The Left also invokes ‘the elite’, noted Shabi. Can we use the word ‘elite’ responsibly, to talk about the holding of economic and political power by a few at the expense of the majority, she asked.

Shafak agreed that we must find a way to responsibly employ the term. Finally, she said, inequality is becoming central to political discussions. Rising inequality is not only a political and economic issue but a moral one, Shafak argued. But we must be vigilant to the current, often sinister use of the term ‘elite’, which is often used to delegitimise those holding liberal democratic values, rather than to hold to account those who constitute the 1%.

Looking back to the anti-capitalist protests of the late 1990s, Shabi noted, which originated in the Global South, many were characterised by the international media as being anti-globalisation. The movements largely rejecting this rendering, as they took issue with the inequalities driven largely by the international neoliberal order, rather than with globalisation. Is it a mistake of the Left, asked Shabi, that we have allowed the values of liberal democracy to be too bound up with neoliberalism?

Certainly, Shafak responded, too many concepts have been bundled into the term ‘liberalism’. These must all be unpicked and individually understood in order to understand the damage neoliberalism has caused to liberal democracy. Looking at tech companies in Silicon Valley, who position themselves at the forefront of a ‘liberal’ capitalism, the rhetoric is not matched by practice. Tech companies profess to promote diversity and egalitarianism but fail entirely to employ minority ethnic or LGBT workers in representative proportions. We must be critical of the inequalities caused by neoliberalism, she argued.

Observing that the criticism of cosmopolitanism by populists is often employed to evoke a disloyalty to nationalism, Shabi asked Shafak her opinion on the duality of ‘People from Somewhere’ versus ‘People from Anywhere’.

Shafak explained she has been accused of being ‘rootless’ and faced a backlash in Turkey when she began writing in English. People said I was abandoning my mother tongue, she recalled, nationalist populism drives people to ask which monolithic, timeless, mutually exclusive identities you belong to. It is for this reason Shafak is critical of identity politics, informed largely by her exposure to the African American women’s movement in the US. The women of that movement emphasise  a multiplicity of identities and oppressions, Shafak explained, and that has been lost in the wider feminist movement.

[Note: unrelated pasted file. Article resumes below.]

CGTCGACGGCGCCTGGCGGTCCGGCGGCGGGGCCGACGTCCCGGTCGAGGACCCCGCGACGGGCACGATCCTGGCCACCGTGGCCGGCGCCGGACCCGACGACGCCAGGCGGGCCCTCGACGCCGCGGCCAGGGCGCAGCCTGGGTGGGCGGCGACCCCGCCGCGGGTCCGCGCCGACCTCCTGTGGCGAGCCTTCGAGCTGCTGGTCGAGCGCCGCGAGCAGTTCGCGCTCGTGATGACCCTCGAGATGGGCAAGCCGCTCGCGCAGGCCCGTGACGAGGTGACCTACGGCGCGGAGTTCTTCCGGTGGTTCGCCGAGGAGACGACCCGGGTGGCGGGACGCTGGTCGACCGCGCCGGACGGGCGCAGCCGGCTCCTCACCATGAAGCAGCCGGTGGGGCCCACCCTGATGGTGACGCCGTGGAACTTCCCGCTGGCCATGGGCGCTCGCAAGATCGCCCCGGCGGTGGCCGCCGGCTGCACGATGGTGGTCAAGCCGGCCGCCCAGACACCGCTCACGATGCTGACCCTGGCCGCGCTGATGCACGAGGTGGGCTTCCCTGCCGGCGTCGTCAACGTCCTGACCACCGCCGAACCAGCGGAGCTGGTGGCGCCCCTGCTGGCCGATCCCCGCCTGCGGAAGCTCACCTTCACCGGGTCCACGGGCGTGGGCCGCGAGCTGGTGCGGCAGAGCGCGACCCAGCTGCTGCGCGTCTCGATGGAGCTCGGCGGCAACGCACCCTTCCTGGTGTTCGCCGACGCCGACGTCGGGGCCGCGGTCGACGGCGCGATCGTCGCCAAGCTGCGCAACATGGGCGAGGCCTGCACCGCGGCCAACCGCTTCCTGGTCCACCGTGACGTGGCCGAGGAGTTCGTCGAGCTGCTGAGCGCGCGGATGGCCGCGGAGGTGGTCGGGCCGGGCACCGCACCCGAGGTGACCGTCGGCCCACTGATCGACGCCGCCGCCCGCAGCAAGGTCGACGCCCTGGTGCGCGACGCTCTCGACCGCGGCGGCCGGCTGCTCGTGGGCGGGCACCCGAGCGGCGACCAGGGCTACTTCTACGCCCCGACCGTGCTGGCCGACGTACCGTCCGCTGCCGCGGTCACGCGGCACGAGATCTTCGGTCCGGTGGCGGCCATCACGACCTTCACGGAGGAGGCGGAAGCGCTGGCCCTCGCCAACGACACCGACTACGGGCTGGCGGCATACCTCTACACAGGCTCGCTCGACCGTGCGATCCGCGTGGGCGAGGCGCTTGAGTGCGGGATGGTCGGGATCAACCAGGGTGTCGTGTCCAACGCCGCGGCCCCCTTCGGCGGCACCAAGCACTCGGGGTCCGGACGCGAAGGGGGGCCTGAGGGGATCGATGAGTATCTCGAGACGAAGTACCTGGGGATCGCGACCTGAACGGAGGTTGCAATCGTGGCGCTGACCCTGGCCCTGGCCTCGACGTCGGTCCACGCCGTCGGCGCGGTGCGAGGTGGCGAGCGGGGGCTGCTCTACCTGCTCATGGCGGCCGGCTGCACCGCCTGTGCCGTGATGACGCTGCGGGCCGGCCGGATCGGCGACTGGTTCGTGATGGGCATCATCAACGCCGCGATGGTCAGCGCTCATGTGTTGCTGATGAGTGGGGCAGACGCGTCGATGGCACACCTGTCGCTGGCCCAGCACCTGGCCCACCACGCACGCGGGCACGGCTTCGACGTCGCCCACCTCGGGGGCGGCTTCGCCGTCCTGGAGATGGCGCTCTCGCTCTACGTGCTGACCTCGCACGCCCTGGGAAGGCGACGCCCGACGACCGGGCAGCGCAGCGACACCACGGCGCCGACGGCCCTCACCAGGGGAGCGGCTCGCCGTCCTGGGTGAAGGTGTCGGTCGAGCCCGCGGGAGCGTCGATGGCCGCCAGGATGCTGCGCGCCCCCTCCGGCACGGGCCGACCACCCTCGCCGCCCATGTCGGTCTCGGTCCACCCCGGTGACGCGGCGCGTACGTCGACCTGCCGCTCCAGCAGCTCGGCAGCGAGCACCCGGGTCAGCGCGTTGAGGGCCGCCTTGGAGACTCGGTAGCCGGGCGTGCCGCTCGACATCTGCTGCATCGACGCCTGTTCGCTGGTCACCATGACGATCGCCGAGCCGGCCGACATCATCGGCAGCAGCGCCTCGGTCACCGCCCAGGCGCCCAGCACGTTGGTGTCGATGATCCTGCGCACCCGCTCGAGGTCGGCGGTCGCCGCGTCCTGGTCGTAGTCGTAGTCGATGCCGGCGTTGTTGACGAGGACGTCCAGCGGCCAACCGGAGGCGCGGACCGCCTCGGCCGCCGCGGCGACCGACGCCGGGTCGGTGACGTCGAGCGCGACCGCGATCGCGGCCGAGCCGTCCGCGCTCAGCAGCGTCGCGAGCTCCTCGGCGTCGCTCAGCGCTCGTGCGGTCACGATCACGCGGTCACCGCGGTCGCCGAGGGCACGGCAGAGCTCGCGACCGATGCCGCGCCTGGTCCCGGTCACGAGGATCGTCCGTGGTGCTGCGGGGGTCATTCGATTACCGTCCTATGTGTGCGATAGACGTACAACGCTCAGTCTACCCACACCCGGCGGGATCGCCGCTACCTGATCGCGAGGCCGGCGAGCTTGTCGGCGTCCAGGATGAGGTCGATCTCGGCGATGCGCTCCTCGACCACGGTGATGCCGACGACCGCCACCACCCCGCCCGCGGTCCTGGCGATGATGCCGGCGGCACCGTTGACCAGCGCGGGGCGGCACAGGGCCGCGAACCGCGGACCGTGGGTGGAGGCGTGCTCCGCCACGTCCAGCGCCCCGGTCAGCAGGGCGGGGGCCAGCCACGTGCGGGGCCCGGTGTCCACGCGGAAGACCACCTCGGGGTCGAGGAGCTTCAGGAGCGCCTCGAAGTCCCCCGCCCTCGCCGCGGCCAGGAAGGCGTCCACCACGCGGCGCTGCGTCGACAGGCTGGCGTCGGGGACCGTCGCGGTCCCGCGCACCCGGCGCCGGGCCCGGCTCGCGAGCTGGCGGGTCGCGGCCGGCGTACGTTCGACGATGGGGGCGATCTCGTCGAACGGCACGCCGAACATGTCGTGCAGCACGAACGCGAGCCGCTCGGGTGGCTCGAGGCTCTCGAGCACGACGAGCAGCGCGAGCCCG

Shafak described her own feeling of multiple belongings: an Istanbullite but European by birth and by choice, now a Londoner.  If we can have multiple belongings, she posited, there is a greater chance that some of our belongings will overlap and enable us to find common ground.

What is it about that kind of multiplicity that so threatens this latest incarnation of populism, asked Shabi.

It has been portrayed as something scary and too complex, Shafak explained. We must instead view it positively. Contributing to this issue is the constant bombardment of information and misinformation we are subjected to, Shafak argued. Drawing a distinction between information and knowledge is imperative for understanding how the former can obstruct the latter. Wisdom, meanwhile, necessarily has an emotional component. Shafak decried the success with which those she called populist demagogues have employed emotion to connect with people, and the Left’s almost complete failure to do so at present.

Shabi asked Shafak to expand upon a statement she has made, that as a writer she is close enough to society to be attached but distant enough to be critical. It’s the right place but it’s a lonely place.